Founded in 745 CE by Vanraj Chavda, a king of the Chavda Kingdom, Patan was originally known as Anhilpur Patan. Built near the ruins of Anhilpur, the modern city was part of the princely state of Baroda till 1947. After Independence it came under the state of Bombay, before ending up with Gujarat in 1960. Traces of Anhilpur can still be found on the outskirts of Patan.


The city still has a number of stepwells, temples, tanks and darwajas (gates) in various stages of ruin. While in Patan, do pick up a couple of Patola saris, a speciality of Patan and visit a weaving centre to see one being made.

Rani Ki Vav

Rani Udayamati commissioned this vav or stepwell, in 1063 in memory of her husband King Bhimdev I of the Solanki dynasty. The vav was later flooded by the nearby Saraswati river and silted over until the late 1980s, when it was excavated by the Archeological Survey of India, with the carvings found in pristine condition. Rani Ki Vav is amongst the finest stepwells in India, and one of the most famous legacies of the ancient capital city.

The vavs of Gujarat are not merely sites for collecting water and socialising, but also hold great spiritual significance. Rani Ki Vav even appears to be a subterranean temple. The steps begin at ground level, leading you down through the cool air past several pillared pavilions to reach the deep well below. There are more than 800 elaborate sculptures spread across seven galleries. The central theme is the Dasavataras, or the ten incarnations of Vishnu, including Buddha. The avatars are accompanied by sadhus, brahmins, and apsaras, attending to their toilette. At water level you come to a carving of Sheshashayi-Vishnu, in which Vishnu reclines on the thousand-hooded serpent Shesha, where it is believed that he rests in the infinity between ages.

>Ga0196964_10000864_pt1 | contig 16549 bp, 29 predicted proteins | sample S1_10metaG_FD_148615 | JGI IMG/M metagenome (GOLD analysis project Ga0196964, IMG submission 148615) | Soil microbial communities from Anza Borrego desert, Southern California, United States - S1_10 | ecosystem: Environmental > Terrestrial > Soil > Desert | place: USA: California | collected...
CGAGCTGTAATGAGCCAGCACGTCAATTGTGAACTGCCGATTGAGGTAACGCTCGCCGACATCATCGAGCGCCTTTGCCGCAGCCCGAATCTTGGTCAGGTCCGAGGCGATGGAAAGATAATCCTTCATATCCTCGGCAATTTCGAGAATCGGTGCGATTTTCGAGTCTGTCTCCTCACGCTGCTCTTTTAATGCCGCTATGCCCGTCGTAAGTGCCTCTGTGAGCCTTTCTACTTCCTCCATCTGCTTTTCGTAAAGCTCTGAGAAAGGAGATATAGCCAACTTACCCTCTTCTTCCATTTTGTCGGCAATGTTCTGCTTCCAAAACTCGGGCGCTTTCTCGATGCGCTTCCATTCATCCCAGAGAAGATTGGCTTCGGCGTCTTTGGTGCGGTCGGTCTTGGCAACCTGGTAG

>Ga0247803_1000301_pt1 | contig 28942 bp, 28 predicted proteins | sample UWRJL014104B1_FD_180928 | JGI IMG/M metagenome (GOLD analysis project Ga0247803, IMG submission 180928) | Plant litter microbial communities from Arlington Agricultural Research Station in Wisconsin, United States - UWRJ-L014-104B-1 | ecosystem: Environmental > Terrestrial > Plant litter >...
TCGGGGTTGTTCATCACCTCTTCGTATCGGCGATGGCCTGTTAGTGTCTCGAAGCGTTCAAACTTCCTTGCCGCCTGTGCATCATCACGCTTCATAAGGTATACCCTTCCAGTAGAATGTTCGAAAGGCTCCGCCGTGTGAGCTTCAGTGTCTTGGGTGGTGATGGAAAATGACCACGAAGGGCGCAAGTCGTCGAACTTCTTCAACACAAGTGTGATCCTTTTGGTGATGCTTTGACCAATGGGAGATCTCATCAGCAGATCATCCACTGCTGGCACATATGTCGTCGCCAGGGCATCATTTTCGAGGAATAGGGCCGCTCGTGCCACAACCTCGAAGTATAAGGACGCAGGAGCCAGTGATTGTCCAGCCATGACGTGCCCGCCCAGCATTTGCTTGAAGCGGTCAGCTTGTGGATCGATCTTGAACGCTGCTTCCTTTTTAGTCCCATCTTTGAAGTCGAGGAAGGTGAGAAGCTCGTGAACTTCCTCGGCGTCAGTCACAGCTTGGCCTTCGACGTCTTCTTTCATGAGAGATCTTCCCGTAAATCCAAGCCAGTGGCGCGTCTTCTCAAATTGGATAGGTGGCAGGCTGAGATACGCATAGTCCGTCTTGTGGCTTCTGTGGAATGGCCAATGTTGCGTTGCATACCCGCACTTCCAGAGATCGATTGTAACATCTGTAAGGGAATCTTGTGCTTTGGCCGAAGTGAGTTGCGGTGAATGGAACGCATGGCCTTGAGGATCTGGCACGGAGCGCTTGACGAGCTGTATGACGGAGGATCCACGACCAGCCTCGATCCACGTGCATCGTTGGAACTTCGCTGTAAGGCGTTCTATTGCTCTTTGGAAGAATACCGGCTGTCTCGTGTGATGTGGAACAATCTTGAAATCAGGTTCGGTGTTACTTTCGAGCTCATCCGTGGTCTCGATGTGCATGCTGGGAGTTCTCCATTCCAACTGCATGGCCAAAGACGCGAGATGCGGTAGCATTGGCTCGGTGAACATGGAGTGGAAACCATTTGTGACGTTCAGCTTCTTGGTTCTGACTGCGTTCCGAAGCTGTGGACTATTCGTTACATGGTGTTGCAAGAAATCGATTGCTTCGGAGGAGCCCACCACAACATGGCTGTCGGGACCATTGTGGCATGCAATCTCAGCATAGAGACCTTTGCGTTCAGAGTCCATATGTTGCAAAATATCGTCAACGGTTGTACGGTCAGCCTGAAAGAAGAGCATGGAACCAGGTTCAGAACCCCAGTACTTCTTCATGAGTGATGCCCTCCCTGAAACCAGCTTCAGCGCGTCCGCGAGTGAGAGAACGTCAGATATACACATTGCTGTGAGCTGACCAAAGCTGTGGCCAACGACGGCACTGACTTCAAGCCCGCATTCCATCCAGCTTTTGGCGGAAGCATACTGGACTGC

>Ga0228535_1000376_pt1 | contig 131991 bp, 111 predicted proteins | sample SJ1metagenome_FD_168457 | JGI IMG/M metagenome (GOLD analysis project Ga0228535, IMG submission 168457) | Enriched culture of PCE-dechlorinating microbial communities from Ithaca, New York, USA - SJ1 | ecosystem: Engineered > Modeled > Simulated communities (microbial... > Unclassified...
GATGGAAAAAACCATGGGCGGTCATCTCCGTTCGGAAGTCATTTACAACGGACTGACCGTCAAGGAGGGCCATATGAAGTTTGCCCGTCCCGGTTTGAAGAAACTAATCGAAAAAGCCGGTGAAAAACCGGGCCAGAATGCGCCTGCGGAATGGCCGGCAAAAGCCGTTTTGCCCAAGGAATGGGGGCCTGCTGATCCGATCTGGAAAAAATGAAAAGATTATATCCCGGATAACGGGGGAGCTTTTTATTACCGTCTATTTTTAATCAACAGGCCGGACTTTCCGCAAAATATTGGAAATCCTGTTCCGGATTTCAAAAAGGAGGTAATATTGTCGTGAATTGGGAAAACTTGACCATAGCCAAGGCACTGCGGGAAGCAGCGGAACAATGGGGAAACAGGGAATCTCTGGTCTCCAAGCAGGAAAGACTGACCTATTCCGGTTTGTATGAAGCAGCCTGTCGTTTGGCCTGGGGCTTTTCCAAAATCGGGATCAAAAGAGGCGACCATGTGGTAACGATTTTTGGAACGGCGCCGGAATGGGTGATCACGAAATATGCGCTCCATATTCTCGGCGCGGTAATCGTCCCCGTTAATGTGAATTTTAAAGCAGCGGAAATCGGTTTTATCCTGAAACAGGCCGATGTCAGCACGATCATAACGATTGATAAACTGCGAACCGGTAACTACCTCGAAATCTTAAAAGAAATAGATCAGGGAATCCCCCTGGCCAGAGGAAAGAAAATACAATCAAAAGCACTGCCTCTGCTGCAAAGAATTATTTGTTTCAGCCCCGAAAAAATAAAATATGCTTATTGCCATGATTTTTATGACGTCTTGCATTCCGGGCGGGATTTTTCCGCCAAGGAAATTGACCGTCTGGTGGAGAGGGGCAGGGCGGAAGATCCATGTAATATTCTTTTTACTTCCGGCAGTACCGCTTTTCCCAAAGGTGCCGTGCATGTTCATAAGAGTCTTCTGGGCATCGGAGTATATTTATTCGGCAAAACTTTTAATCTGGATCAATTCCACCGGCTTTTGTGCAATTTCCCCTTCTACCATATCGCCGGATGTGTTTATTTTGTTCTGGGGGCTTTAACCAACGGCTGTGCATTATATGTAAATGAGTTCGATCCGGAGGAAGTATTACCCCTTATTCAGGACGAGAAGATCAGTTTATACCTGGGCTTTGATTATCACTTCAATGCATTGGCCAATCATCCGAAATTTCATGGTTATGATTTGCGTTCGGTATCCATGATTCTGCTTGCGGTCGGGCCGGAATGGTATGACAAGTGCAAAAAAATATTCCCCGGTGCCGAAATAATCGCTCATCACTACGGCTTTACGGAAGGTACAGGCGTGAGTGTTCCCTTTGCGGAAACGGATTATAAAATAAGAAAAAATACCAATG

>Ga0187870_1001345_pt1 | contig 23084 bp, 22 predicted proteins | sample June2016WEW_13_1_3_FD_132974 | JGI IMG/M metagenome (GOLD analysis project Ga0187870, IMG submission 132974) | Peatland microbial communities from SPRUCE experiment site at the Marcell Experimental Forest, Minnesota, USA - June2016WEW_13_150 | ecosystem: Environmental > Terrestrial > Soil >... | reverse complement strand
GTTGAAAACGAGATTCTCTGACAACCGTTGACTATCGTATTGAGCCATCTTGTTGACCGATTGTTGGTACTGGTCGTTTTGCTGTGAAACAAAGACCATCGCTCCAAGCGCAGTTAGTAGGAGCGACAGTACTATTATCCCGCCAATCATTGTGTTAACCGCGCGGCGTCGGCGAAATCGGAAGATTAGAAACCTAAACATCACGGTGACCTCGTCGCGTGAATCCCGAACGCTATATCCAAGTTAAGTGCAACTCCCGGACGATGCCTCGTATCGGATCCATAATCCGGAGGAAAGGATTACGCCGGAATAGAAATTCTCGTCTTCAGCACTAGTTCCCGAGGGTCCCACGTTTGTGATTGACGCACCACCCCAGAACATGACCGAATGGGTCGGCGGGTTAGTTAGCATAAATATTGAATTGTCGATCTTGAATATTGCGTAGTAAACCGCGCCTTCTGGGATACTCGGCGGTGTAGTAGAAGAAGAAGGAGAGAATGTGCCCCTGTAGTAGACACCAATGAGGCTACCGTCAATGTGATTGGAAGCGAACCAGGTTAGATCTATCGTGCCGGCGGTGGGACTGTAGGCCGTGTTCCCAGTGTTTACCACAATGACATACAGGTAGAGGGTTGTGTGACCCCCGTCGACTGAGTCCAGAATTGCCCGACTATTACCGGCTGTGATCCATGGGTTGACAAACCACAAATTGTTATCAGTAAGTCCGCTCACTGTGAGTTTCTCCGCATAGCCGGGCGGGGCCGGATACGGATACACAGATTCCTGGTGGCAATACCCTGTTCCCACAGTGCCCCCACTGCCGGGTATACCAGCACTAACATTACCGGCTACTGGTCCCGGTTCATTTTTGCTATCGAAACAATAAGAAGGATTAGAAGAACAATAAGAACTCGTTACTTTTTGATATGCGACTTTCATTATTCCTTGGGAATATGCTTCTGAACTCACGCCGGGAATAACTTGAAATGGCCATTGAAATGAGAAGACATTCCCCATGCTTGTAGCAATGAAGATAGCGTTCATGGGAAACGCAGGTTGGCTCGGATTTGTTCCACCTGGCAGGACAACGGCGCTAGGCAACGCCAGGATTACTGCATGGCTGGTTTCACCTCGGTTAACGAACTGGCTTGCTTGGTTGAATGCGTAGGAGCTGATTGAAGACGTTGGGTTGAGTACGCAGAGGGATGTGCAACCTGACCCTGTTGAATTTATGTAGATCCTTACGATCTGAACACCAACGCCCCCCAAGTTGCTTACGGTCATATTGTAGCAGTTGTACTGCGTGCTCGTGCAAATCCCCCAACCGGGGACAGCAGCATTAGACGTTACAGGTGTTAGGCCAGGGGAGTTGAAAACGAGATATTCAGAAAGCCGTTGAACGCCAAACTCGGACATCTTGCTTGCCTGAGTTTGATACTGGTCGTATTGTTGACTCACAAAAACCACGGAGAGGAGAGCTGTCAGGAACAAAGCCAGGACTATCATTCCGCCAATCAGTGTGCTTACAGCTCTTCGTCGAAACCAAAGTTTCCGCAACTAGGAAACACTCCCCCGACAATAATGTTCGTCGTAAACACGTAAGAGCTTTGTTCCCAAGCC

Sahasraling Talav of Patan
Sahasraling Talav of Patan

Sahasralinga Talav

Not to be outdone, Siddhraj Jaysinh built the reservoir Sahasralinga Talav, meaning lake of a thousand lingas, just north of Rani Ki Vav in 1084, over a lake originally known as Durlabh Sarovar, built by the King of Durlabhray. During his rule he had many artificial tanks built in different parts of Gujarat, but this one surpasses all the others, technologically, artistically and spiritually. Its architecture represents the union of careful water management with the sanctity of water. Excavated in 1942–43, only 20 per cent of the 7-hectare spread of ruins has been unearthed. Although the structure was all but destroyed three times in attacks, its splendor is still evident. There is a finely carved three-ringed sluice gate, which channeled water from the Saraswati river into the reservoir. The reservoir contains elaborate sculptures of deities and impressive columns that once supported a ceiling. On the banks are the remains of a Shiva temple with a colonnade of 48 pillars, and many small temples, each with a small linga on a yoni, symbolising the creative spirit and fertility of Shiva and Parvati.

Jogida ni Gufa

Buddhist monks found and used this cave, known locally as Jogida ni Gufa, thousands of years ago. The air here is incredibly cool. Various stone sculptures in the cave resemble the Bodhi Vriksha or Kalpavruksha and other Buddhist patterns. Look out for the beautiful Buddhist sculptures on the mountain en route to the cave.

Courtesy Gujarat Tourism
The stone façade of the Panchasara Jain Temple
The stone façade of the Panchasara Jain Temple

Hemachandracharya Jain Gnan Mandir